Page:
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Writing About Provence
When I recently published a book about Provence, I was, of course, well aware of the fact that the subject was not exactly original and had been treated numerous times before. Since Peter Mayle came out with A Year in Provence in 1989 he has often been imitated but never equaled. And, even though the flow of Provence books may have slowed to a trickle, new tales do continue to drip-drip into bookstores.
So why add another one? Well, because… this one is different. (I am sure you have heard that before.) To the best of my knowledge, most Provence books are about anecdotal village life or living in the countryside with a swimming pool, summer guests, lunch under the platanes to the chant of cicadas or lovely outdoor dinners next to the shimmering pool—in short, lavender-scented bliss. The only sour notes are unreliable workmen and the weird French shopping hours.
When my husband and I decided to retire in France, we sold our house in Washington and bought an apartment in the old center of Aix-en-Provence, away from the pleasures and burdens of the house with garden and constant guests; ready to tackle the urban challenges of difficult parking, narrow streets, dog poop, and hordes of tourists. We planned to “do as they do” and blend in as much as possible.
So how did it work out? Like a charm, thank you! And why not? Aix is much more sophisticated than we expected. Both the hedonist and culture vulture in us are richly rewarded with a Roman thermal spa in town (and the beach 40 minutes away), the bounty of provençal farms brought to sunny markets every day, an opera festival in the summer and a 3-day literary fest in the fall where Nobel-prize winners and other literary giants come to read and discuss their work with an adoring public. In the past six years or so, I have seen an English bookstore open and flourish in this city and several French bookstores expand and double their space along the high-rent Cours Mirabeau while at the same time more and more independent bookstores in Washington were closing. Today not a single one remains in reader-friendly Georgetown. The same goes for in-town movie theaters which are increasingly going the way of non-chain bookstores in Washington while they do well and get renovated in the center of Aix.
And what a pleasure it is to live without a car, which we only use to leave town. Intra-muros everything is within walking distance, even a trip to the hospital or clinic. It is a great pleasure to be able to walk to restaurants, movies, and all manner of shops. And if you absolutely must shop or lunch in Marseille, the Navette (non-stop bus) takes you from downtown Aix to downtown Marseille in 25 minutes.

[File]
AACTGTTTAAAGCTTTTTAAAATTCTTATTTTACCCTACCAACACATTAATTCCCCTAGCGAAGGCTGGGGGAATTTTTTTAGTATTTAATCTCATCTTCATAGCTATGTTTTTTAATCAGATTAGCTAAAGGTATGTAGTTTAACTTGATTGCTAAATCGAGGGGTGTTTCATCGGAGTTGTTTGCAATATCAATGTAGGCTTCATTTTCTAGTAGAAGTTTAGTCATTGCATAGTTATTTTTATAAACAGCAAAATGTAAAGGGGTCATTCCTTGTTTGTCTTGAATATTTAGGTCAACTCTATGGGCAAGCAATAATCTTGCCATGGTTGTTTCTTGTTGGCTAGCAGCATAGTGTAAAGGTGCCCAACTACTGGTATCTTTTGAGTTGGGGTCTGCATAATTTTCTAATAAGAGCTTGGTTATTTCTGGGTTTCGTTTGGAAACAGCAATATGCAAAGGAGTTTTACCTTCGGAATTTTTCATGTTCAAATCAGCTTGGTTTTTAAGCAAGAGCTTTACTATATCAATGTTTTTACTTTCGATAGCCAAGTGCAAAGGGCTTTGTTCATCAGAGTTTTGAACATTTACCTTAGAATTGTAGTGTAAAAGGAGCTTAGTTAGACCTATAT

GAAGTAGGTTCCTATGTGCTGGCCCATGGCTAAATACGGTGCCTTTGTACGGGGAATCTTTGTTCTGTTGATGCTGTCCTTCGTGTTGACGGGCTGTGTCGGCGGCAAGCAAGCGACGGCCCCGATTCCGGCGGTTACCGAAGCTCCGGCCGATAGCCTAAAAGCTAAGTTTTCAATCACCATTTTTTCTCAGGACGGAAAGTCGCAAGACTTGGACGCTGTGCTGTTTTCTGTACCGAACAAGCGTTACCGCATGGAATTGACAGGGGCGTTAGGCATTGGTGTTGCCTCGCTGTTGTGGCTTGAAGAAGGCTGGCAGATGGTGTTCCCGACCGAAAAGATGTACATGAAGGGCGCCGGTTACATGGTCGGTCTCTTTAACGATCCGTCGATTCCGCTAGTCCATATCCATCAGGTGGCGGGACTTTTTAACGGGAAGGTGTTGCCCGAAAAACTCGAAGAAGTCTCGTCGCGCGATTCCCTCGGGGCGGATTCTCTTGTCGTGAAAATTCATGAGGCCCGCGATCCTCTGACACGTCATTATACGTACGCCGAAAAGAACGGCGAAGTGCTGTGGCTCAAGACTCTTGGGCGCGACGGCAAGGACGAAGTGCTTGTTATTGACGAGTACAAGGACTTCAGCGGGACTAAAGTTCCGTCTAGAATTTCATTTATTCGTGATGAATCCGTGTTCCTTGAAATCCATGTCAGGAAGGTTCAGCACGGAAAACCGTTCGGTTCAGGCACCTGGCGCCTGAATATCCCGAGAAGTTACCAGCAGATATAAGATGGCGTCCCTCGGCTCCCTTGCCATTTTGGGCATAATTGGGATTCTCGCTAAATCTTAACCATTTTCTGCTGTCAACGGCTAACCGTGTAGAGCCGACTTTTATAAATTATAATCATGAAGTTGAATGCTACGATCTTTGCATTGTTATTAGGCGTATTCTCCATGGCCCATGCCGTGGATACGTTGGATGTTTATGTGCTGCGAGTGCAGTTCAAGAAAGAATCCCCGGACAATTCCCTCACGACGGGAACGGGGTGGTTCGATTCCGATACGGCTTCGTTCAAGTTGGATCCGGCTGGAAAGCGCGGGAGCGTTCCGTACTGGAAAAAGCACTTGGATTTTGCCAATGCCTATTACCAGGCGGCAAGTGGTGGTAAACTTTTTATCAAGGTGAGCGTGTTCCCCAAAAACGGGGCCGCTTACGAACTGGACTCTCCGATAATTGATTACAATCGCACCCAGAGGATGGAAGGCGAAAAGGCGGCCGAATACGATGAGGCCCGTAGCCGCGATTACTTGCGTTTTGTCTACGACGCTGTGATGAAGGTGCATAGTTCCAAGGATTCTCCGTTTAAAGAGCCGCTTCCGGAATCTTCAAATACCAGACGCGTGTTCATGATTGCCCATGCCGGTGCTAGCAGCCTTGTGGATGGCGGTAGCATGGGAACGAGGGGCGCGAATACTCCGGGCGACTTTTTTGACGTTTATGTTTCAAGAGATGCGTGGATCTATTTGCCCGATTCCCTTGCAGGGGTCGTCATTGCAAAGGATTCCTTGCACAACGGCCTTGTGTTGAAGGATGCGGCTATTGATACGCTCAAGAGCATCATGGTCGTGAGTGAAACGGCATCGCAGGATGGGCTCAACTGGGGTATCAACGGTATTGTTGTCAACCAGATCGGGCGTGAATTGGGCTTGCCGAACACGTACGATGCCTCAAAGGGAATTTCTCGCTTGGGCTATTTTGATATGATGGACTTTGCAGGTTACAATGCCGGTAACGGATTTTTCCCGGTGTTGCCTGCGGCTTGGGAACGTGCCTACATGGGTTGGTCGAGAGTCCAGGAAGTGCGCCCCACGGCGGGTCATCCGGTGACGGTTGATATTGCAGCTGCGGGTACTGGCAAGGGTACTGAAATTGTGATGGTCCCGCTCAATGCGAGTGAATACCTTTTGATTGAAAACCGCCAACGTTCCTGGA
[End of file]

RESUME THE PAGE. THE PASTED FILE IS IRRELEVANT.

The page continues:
Most unexpected of all, however, was the discovery of the excellent French healthcare system. Both my husband and I have had the “pleasure” to compare the American and French systems in minor and major ways and have nothing but praise for French healthcare. Not only is it excellent, it is also much less expensive than in the U.S. and French doctors still make house calls!
My French friends find all this perfectly normal and don’t see what my enthusiasm is all about. Of course I agree that this should be normal but I know only too well that it isn’t in other countries and I happily brag about these differences to my friends in the States. Just imagine, I’ll tell them, that beyond the small pleasures of everyday life in Provence you have this wonderful sense of security that leaves you thinking that nothing bad can happen to you here because the government-controlled prices in healthcare just won’t allow you to go broke or lose all your savings due to ill health. It’s a great comfort. It is quality of life.
I don’t like to chat on the phone but I am a great e-mailer and whenever I discover another local pleasure or weirdness worth sharing with my friends out goes another e-mail. Life among the French, it seemed, simply begged to be shared—initially in e-mails and later on in my book Ten Years in Provence. The book grew out of my correspondence and the writing was a pleasure. It also turned out to be the easy part, as I found out when I tried to get it published. Numerous rejection letters later I decided to self publish which turned out to be a nightmare. But that’s another story…
Anne-Marie Simons has worked as a translator, teacher, journalist, sportswriter (covering Formula One races) and director of corporate communications. Now happily retired, she lives in the south of France.